Hollywood legend Judy Garland wasn't only married to her career — she also wed five men in her lifetime. The man she was married to at the time of her death was manager and musician Mickey Deans, who appears, as played by Finn Wittrock, in the Sept. 27 release Judy. Though the film gives moviegoers a fictionalized taste of how things were between them during the last two years of the performer's life, there's a lot more to Judy Garland and Mickey Deans's real relationship.
Deans, who was 12 years younger than Garland, wrote a book about about his late wife in 1972, three years after she died. In Weep No More, My Lady: The Best Selling Story of Judy Garland, Deans claimed that the two met in 1966 while Garland was still legally married to actor Mark Herron. (They divorced in 1967.) They were together for a fairly inconsistent three years before they married on Mar. 15, 1969. Garland was only 47 when she died that June of an accidental overdose.
Garland's daughter Lorna Luft also wrote about her mother in her 1998 autobiography, Me and My Shadows: A Family Memoir. Loft claimed that Deans and Garland first met while he was delivering prescription drugs to their door. Deans book told the same anecdote, but offered different timing.
In Luft's story, Deans came into their lives in 1967, after her mother divorced Herron. "One night when we were in New York she ran out of Ritalin, and I ended up calling her friend John Carlysle in California in the middle of the night to see if he could find us some," recalled Luft, who was 14 years old at the time. Her mother had grown reliant on the prescription stimulant to keep her alert and awake for late shows.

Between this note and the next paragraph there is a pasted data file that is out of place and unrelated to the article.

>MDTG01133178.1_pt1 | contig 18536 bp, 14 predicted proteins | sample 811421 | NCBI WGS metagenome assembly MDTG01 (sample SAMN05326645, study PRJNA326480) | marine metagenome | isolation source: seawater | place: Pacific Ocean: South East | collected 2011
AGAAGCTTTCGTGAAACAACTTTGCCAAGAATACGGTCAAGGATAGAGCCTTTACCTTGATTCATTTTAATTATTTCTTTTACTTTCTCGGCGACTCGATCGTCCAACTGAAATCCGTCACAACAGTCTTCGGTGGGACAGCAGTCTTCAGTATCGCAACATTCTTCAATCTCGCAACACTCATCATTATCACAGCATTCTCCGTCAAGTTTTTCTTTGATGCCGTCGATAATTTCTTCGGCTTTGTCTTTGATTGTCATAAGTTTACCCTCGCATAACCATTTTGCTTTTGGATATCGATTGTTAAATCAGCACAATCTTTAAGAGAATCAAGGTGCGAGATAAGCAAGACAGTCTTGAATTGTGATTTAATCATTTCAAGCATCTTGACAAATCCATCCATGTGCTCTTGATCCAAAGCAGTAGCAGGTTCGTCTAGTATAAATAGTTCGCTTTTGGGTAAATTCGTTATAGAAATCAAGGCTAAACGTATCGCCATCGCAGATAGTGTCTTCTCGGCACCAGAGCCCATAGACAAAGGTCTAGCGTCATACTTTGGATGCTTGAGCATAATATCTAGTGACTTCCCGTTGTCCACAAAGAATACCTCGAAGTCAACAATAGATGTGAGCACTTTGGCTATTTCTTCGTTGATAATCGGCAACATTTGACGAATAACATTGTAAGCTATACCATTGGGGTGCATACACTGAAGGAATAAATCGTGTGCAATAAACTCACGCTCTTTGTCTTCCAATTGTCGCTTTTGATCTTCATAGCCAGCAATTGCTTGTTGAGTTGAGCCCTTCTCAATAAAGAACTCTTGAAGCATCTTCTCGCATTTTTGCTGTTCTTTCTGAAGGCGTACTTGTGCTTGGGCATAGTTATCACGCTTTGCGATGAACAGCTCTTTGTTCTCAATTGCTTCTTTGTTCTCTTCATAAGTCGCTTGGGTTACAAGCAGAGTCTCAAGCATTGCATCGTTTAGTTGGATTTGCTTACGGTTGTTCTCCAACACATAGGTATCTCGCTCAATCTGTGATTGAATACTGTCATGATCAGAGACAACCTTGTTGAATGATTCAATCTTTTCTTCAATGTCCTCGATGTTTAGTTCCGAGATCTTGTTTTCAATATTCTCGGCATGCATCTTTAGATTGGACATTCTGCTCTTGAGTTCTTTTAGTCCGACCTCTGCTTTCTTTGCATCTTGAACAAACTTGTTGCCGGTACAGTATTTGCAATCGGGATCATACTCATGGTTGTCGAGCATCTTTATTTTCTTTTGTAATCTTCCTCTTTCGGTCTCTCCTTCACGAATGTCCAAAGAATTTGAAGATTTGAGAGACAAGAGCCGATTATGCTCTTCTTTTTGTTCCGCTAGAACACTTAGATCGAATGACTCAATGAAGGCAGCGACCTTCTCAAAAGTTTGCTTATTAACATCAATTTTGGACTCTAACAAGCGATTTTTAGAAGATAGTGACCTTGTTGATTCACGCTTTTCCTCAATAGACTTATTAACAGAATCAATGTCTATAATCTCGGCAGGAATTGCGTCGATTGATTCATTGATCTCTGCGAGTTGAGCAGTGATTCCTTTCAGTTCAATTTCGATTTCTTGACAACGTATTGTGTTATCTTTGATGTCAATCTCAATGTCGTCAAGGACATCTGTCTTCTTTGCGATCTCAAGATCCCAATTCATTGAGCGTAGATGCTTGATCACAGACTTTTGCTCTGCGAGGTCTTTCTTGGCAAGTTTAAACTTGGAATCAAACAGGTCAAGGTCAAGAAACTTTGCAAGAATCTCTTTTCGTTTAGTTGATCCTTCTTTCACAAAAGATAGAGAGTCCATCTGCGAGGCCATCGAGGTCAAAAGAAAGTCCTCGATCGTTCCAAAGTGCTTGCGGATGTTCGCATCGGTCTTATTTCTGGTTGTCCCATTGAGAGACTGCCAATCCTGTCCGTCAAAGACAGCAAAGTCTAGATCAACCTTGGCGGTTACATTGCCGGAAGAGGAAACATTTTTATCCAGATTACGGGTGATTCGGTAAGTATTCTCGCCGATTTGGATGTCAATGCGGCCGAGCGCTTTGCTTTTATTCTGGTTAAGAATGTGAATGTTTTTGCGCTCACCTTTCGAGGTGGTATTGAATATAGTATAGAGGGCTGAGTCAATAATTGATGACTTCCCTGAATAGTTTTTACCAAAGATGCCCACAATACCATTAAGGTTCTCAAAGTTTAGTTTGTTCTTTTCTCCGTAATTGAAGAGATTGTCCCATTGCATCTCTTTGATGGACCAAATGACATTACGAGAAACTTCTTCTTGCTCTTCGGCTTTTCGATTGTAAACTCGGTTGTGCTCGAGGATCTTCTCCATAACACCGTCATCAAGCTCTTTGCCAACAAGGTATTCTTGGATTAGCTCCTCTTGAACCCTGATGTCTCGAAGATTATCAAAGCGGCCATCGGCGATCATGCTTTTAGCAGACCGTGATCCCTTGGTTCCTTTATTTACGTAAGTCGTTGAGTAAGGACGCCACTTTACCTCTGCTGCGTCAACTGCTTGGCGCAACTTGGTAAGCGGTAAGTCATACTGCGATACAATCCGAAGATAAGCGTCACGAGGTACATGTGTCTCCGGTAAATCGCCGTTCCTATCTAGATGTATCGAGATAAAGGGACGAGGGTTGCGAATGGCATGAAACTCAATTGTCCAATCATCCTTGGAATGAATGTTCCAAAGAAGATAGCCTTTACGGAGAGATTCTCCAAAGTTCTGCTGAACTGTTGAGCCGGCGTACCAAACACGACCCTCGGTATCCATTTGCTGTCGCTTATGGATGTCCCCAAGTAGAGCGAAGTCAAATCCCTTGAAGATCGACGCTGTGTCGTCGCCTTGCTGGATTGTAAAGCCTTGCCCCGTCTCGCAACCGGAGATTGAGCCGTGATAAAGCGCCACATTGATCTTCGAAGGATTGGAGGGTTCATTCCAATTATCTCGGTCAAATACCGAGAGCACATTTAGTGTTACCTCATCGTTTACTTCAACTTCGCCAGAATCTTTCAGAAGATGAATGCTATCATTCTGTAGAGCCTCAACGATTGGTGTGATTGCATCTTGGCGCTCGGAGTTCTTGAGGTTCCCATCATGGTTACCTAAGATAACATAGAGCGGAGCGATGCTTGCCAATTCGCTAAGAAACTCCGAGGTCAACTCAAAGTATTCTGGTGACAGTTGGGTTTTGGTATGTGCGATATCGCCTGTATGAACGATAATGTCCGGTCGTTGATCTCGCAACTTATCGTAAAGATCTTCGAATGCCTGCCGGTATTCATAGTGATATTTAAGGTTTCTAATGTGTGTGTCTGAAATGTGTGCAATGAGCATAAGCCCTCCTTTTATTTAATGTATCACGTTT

According to Luft, Carlysle then called his friend Charlie Cochran to help find the drug. "Charlie called around and eventually showed up in the wee hours of the morning with a couple of Ritalin for my mom and a man he introduced as 'Dr. Deans.'" she wrote. "What I didn't know was that 'Dr. Deans' was disco manager Mickey Deans, who two years later would become my mother's last husband."
According to The Guardian's review of the memoir, Luft first thought that "Dr. Deans" would be watching over her mother, who had substance use disorder. Her assumption was incorrect, to her recollection. Per Collider, Luft described Deans as a "dreadful man" in her book. "I mean if she put an advert in a newspaper for the most unsuitable person to take care of her, she wouldn’t have had a better response," she wrote. "I don’t know what possessed… well, I know what possessed her because he gave in to her and fed her all the things she wanted."
Still, Garland seemed to have been devoted to Deans. Tony Palmer noted a sweet onstage interaction in his Observer review of one of her shows at Talk of the Town in London — the residency that forms the basis of the film. "Her husband-to-be is dragged on and kissed while she sings, 'For once in my life I have someone who needs me,'" Palmer wrote. When they got married, Garland declared to reporters, "Finally, finally, I am loved," per Time.
According to People, Deans didn't remarry after Garland died but instead moved to Cleveland, Ohio and dedicated his life to "historic renovations and producing police fundraising events." ClevelandHistorical.org notes that in 1985 Deans bought and restored Franklin Castle but sold the property in 1999. Deans, whose real name was Michael DeVinko, died in 2003.
Judy features yet another account of Deans and Garland's brief marriage. But ultimately, only the star and her fifth husband knew what their relationship was truly like behind closed doors.